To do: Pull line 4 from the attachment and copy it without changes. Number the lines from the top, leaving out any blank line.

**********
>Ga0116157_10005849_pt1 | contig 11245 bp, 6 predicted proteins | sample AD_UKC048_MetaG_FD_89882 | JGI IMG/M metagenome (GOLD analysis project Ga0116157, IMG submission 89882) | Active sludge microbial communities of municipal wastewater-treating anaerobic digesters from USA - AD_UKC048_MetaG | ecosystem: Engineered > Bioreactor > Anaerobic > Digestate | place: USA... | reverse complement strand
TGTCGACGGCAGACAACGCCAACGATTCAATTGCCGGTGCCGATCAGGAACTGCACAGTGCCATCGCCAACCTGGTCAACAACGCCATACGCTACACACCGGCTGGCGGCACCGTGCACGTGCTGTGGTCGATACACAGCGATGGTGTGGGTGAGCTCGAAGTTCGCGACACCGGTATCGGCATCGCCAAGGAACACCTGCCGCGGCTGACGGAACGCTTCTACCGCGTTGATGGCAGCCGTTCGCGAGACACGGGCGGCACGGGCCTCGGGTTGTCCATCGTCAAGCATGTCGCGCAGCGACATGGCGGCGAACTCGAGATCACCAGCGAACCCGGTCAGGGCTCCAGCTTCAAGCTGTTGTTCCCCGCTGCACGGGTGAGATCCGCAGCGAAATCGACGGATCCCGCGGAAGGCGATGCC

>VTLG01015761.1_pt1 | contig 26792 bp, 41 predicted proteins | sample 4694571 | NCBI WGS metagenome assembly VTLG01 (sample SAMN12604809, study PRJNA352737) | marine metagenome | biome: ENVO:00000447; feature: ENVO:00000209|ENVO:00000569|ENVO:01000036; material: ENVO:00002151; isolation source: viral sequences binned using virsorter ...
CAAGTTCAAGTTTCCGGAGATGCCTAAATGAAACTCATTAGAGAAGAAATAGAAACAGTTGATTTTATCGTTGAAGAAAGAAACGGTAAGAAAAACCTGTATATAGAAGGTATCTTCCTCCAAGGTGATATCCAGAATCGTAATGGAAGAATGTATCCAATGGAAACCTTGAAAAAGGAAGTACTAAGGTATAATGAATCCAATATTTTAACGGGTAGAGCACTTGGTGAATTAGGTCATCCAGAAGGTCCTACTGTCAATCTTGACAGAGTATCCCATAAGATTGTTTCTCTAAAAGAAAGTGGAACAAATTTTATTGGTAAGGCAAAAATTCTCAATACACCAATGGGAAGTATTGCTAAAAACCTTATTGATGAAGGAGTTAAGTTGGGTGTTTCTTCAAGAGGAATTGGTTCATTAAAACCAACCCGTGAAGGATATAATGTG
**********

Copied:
CAAGTTCAAGTTTCCGGAGATGCCTAAATGAAACTCATTAGAGAAGAAATAGAAACAGTTGATTTTATCGTTGAAGAAAGAAACGGTAAGAAAAACCTGTATATAGAAGGTATCTTCCTCCAAGGTGATATCCAGAATCGTAATGGAAGAATGTATCCAATGGAAACCTTGAAAAAGGAAGTACTAAGGTATAATGAATCCAATATTTTAACGGGTAGAGCACTTGGTGAATTAGGTCATCCAGAAGGTCCTACTGTCAATCTTGACAGAGTATCCCATAAGATTGTTTCTCTAAAAGAAAGTGGAACAAATTTTATTGGTAAGGCAAAAATTCTCAATACACCAATGGGAAGTATTGCTAAAAACCTTATTGATGAAGGAGTTAAGTTGGGTGTTTCTTCAAGAGGAATTGGTTCATTAAAACCAACCCGTGAAGGATATAATGTG